bias, inequality and privilege in education - add pandemic

"That’s something that Erica Turner has been thinking about a lot, as both a parent and an associate professor at the University of Wisconsin-Madison, where she studies racism and inequity in educational policy. She recently published a guide for Equity in Pandemic Schooling, intended to be a resource for communities and families as they make plans for the coming school year."

I attended public school through eighth grade, and private school for high school. It was important for me that my children attended public school, because I felt part of their education was the experience of a public school. That said, we then struggled with the public high school once we moved Indiana, eventually moving Elleah to IU to complete high school. Maraya had the advantage of completing her first three years of high school in Washington State. 

That said, I do believe much of what the girls learned was from comparing those two systems, their observations of inequality and bias in the classroom, and the struggles they faced navigating the social system once we moved to Indiana. 

After spending two years in the public school as a teacher, I resigned this fall over the pandemic policy. But recent reflection has also led me to realize that I was also struggling with the systemic inequality and bias. I still vividly recall standing in the hall and having another teacher explained to me that "those boys were just going to end up in jail anyway," referring to male students of color.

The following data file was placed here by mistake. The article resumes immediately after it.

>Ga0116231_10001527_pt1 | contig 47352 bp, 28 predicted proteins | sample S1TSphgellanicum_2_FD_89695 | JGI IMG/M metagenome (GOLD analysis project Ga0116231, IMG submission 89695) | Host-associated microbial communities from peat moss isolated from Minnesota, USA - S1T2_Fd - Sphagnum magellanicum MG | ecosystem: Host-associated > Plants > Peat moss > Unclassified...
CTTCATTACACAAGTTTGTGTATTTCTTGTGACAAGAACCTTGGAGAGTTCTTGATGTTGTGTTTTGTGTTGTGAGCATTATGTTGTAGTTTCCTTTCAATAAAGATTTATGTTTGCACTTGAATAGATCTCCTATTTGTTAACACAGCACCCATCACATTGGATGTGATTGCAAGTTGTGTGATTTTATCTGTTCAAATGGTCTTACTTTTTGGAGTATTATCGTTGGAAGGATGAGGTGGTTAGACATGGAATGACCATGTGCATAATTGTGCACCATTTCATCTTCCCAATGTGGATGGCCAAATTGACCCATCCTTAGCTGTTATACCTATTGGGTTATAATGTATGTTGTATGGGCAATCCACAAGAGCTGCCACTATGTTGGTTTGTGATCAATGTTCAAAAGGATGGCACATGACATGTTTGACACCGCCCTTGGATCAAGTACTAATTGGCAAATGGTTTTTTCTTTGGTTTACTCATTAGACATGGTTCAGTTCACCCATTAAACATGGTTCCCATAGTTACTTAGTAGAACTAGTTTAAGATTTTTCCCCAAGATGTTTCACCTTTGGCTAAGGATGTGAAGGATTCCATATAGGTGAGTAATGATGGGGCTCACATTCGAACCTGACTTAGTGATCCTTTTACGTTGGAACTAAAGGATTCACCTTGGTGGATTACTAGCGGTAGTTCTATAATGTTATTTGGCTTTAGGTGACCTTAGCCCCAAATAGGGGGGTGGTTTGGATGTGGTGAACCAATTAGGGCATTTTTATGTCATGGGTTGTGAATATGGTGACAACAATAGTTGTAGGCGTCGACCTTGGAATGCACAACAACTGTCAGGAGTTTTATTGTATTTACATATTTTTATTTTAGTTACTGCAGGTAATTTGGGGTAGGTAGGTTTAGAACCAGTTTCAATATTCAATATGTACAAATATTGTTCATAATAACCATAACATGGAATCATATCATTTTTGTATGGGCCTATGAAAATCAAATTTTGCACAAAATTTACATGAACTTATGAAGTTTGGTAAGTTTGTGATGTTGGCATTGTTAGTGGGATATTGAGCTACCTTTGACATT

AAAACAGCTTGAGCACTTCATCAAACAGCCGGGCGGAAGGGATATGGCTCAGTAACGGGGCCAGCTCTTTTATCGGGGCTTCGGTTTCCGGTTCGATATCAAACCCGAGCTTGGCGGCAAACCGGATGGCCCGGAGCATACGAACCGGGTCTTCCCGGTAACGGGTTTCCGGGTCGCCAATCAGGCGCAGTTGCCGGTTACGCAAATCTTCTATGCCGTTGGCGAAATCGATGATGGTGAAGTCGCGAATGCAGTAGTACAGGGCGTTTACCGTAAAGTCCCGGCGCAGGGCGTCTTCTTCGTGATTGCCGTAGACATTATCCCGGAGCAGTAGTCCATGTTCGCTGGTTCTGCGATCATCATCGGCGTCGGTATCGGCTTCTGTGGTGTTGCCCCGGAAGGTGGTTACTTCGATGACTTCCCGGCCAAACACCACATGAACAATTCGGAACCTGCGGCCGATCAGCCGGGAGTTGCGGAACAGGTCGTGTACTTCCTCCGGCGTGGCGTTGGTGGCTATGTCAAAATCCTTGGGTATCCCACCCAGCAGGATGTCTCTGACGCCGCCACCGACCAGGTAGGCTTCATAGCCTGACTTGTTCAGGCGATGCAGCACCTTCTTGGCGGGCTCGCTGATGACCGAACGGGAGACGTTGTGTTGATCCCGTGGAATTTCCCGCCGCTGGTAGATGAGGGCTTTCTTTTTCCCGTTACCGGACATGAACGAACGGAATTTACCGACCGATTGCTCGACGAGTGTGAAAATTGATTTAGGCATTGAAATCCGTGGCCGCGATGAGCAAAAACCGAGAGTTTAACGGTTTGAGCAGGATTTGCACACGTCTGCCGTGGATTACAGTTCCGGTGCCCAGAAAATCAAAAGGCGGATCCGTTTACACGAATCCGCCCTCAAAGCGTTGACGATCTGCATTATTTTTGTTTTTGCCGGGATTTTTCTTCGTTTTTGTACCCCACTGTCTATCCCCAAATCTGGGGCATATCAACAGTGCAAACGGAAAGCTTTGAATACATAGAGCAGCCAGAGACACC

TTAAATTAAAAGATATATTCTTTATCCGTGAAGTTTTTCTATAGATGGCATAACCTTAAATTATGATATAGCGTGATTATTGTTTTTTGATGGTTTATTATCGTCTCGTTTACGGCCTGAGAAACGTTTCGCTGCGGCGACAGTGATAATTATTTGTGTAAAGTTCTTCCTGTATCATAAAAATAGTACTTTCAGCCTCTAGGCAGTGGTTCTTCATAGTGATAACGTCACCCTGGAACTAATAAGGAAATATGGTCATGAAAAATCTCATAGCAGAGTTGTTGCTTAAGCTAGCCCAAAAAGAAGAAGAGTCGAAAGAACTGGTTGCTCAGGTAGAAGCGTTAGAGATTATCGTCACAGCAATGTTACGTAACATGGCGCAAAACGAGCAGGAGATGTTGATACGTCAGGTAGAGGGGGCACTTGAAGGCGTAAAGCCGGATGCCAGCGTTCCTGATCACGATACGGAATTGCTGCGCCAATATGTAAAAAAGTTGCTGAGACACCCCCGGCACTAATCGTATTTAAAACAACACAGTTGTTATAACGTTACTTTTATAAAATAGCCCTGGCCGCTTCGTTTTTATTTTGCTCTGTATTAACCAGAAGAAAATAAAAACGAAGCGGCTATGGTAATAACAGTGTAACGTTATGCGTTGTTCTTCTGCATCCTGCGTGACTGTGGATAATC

When we first moved to emergency distance learning many of the other teachers and an administrator sent me friend requests on Facebook. Suddenly I could see underlying bias, and disparities in critical thinking. For some of the teachers, I would best describe it as a "missionary" bias. They felt that they were helping these poor students, but with the attitude of a missionary traveling to another country, in which they did not believe these students were equal. There was an arrogance, an overt expression of Christian servitude. 


  1. I am a product of the public schools (a good number of years ago.) Attending half of high school in Florida, exposed me to people and ideas I had never experienced before, it changed me as a person.


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